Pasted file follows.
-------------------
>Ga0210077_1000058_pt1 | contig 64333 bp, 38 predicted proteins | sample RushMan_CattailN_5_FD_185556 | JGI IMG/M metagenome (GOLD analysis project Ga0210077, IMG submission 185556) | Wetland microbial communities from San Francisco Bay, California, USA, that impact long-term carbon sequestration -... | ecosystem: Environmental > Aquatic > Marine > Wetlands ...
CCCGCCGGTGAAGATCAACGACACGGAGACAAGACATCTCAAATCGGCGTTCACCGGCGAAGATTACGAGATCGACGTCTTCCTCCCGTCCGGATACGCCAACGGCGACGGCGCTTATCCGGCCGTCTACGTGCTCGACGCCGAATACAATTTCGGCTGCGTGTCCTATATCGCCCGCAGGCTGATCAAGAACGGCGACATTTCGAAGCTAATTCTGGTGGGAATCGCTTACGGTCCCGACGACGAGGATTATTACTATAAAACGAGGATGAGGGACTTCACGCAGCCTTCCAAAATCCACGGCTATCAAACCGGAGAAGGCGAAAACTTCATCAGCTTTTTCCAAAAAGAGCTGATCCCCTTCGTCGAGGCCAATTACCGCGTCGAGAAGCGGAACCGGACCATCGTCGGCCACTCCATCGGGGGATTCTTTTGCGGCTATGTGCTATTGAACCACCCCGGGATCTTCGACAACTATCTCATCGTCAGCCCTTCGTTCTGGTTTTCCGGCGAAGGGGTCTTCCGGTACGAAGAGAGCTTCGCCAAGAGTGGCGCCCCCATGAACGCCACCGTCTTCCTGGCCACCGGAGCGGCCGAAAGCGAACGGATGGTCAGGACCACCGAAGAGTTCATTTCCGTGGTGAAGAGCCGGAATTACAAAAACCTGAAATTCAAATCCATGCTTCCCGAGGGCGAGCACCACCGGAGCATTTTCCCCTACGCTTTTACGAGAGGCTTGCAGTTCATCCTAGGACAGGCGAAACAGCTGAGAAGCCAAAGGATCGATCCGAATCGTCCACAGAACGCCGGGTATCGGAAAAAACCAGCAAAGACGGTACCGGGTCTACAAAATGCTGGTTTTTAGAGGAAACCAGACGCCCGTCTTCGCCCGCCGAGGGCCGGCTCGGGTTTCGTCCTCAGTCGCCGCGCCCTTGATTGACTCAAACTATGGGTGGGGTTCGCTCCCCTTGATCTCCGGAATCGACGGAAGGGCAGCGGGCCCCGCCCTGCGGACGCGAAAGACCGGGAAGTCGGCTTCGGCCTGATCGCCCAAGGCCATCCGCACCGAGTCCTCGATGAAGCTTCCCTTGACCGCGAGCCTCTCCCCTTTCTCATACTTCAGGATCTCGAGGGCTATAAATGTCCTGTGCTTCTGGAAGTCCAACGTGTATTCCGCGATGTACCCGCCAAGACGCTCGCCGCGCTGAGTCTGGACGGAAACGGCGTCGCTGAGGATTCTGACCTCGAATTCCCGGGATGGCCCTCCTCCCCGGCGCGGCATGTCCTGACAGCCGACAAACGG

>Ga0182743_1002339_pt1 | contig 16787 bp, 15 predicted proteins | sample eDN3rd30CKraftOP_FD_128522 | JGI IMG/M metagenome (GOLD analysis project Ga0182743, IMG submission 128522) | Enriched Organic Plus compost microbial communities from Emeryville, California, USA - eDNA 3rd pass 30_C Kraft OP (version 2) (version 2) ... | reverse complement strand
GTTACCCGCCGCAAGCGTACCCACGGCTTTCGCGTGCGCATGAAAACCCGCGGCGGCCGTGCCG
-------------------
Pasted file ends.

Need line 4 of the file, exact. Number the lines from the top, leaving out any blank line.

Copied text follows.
GTTACCCGCCGCAAGCGTACCCACGGCTTTCGCGTGCGCATGAAAACCCGCGGCGGCCGTGCCG